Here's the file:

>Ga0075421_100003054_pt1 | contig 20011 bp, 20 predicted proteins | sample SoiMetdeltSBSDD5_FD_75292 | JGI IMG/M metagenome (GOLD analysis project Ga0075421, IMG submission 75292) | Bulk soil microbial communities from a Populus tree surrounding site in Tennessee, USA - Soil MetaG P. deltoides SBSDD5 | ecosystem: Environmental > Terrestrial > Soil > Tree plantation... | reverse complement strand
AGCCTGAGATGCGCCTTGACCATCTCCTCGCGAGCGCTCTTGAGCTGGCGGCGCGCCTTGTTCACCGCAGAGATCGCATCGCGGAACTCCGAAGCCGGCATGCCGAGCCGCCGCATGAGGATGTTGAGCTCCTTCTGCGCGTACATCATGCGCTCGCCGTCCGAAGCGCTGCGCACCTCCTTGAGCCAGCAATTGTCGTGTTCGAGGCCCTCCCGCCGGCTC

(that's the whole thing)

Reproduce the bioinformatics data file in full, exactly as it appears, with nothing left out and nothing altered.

>Ga0075421_100003054_pt1 | contig 20011 bp, 20 predicted proteins | sample SoiMetdeltSBSDD5_FD_75292 | JGI IMG/M metagenome (GOLD analysis project Ga0075421, IMG submission 75292) | Bulk soil microbial communities from a Populus tree surrounding site in Tennessee, USA - Soil MetaG P. deltoides SBSDD5 | ecosystem: Environmental > Terrestrial > Soil > Tree plantation... | reverse complement strand
AGCCTGAGATGCGCCTTGACCATCTCCTCGCGAGCGCTCTTGAGCTGGCGGCGCGCCTTGTTCACCGCAGAGATCGCATCGCGGAACTCCGAAGCCGGCATGCCGAGCCGCCGCATGAGGATGTTGAGCTCCTTCTGCGCGTACATCATGCGCTCGCCGTCCGAAGCGCTGCGCACCTCCTTGAGCCAGCAATTGTCGTGTTCGAGGCCCTCCCGCCGGCTC